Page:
Samar's Mamanwa Tribe Eyes Better Future From Tourism

The Mamanwa Tribe in this town sees a brighter future now that they are included in the tourism loop of Department of Tourism (DOT).

The tribe lives in a small community in Guirang village, one of the jump-off points to Sohoton Cave Natural Bridge National Park, a popular tourist destination in Eastern Visayas.

The site regained attention from local and foreign tourists since the provincial government of Samar launched the Spark Samar Campaign last year.

The provincial government of Samar and the DOT donated traditional musical instruments called “kimbang and agong” and traditional clothes for Mamanwa tribesmen.

Jennifer Cabadungga, 34, the Mamanwa tribe leader said they are happy to feel that they are being treated equally.

A total of 21 families or more than 70 individuals are under the watch of Jennifer. She has the highest educational attainment among tribe members after completing high school.

As a tribe, they always seek for peaceful place and community, whose dwellers are willing to accept them and help them grow, according to Cabadungga.

“We are thankful that there are now agencies helping us so we can be integrated with the community and assist us in our livelihood,” she added.

But this assistance should not only stop in providing them skills training, but also equipment, materials, marketing, and promotion of their products.

The Mamanwa tribe makes souvenir items for tourists in Sohoton Cave.

Among them is Shirley Calinawan, 35, a mother of five. She makes necklace made out of seeds they call “kabug-kabug” from the “salugay” vine that thrives in the thick forest, about 25 kilometers away from their community.

She also makes souvenir pens with body made out of bamboo. She sells the necklace for PHP50.00 while the pen is worth PHP20.00 at the tourism office of Basey.

Samar's Mamanwa Tribe Eyes Better Future From Tourism
Mamanwa Tribe via

Calinawan recalled that the idea came after she undergo training from Department of Trade and Industry of making garland made out of “tikog” leaves that is a known product of the town.

“The training did not only teach us now to make necklace, but it also opened our mind that we could make these things. That we are capable and we have talent to do this kind of products,” she said.

“I hope to have a regular buyer and to improve more the quality of my products for me to have better income to support the daily needs of my family.”

The acceptance of the Mamanwa tribe to be included in the tourism loop should be welcomed by the people of Basey and the residents of Guirang village as an opportunity to share and learn their culture and traditions, according to DOT.

“We are very happy that the Mamanwa tribe agrees when we asked them if we could include them in our tourism loop for as long as this will follow in accordance to their tribe traditions and culture,” said DOT Regional Director Karina Rosa Tiopes.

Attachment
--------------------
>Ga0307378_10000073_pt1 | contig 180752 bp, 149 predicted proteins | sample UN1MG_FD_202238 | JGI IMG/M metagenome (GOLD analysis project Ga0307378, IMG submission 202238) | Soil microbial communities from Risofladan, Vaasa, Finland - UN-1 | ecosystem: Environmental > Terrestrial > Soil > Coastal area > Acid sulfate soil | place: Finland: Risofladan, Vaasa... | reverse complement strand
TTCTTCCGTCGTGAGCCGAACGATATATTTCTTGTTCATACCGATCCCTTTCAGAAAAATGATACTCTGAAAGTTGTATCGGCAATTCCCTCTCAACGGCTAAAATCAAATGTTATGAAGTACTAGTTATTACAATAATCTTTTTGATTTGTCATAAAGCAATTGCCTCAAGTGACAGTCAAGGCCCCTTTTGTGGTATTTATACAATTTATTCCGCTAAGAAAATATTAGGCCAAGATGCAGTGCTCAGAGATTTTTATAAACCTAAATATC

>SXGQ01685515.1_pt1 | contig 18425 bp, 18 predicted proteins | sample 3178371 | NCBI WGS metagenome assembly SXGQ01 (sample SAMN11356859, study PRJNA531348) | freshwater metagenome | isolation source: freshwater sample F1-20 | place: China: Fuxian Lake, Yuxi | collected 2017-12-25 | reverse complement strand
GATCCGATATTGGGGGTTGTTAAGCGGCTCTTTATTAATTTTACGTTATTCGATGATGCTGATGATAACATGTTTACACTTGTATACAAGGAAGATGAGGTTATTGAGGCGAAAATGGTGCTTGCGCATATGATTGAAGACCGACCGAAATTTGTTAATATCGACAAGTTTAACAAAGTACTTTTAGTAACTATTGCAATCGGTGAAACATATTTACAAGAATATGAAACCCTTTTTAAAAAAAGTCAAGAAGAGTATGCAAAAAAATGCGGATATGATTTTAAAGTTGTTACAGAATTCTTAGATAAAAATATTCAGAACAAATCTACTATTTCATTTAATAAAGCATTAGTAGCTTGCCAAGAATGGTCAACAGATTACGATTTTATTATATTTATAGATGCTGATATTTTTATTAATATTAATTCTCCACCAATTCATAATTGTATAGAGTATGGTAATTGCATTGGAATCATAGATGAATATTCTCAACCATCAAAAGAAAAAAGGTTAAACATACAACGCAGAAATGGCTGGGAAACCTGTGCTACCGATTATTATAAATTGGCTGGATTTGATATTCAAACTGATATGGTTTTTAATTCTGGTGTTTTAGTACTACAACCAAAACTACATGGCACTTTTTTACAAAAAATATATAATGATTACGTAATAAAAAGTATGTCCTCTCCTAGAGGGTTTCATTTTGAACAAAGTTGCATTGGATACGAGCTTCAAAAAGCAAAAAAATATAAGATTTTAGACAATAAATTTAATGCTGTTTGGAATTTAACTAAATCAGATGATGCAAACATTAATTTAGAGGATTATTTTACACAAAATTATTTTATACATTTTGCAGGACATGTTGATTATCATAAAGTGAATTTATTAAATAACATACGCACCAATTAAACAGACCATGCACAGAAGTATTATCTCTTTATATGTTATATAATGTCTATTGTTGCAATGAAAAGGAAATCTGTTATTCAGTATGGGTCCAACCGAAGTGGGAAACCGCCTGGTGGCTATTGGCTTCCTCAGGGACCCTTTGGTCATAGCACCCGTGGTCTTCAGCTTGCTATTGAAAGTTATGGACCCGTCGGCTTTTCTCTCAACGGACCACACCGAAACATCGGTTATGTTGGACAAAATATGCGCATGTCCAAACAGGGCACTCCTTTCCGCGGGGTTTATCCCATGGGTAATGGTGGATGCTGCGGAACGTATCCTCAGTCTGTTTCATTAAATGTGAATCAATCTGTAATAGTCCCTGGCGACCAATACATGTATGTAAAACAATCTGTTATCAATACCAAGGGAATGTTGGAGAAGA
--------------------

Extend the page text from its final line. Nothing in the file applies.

Tiopes urged locals to learn the culture, traditions and history of the tribe for better appreciation of Mamanwa’s presence.

“The tourist should learn who the Mamanwas are and know what their cultures are and traditions that need to be respected just like how we wanted to be treated and respected by others,” Tiopes said.

For tourism to prosper, one of the most important aspects is learn to mingle and understand the people in the community where tourist attractions are located.

“Big business is good but helping the community is more meaningful because this is part of tourism. This is where you see that you touch the lives of people, especially the marginalized communities,” Tiopes added.

The provincial government of Samar also hopes that tourism arrival in Basey town particularly at the Sohoton Cave will increase more this year with the inclusion of the Mamanwa tribe in the tourism loop.

Samar Vice-Governor Stephen James Tan said that based on records from the municipal tourism office, from more than 800 tourist arrivals in 2012, it increased to more than 3,400 in 2015 when the provincial government launched the Spark Samar campaign.

Tourism activities around Sohoton Cave have generated PHP1.4 million income last year.

Vice Governor Tan added that for this year, Sohoton arrival had already reached more than 4,000 for the first two quarter of this year. They expect to double this within before 2016 ends.

“This is a proof that there is change happening in this town and this will not happen without the help of people who believe that with tourism we can go further, achieve our goal of development that will improve condition of lives in every community,” Tan said.

The Mamanwa settlers in Basey town came from Surigao province in the late 1950s to avoid armed conflict in their area.

The tribe first stayed in Basey town. Later on, they moved to the interior town of San Jose de Buan, also in Samar province, due to armed conflict.

In early 2000, the tribe transferred to Dolores town in Eastern Samar to avoid harassment from military that suspects them as supporters of rebel groups. (PNA) JMC/SQM/Roel T. Amazona/egr

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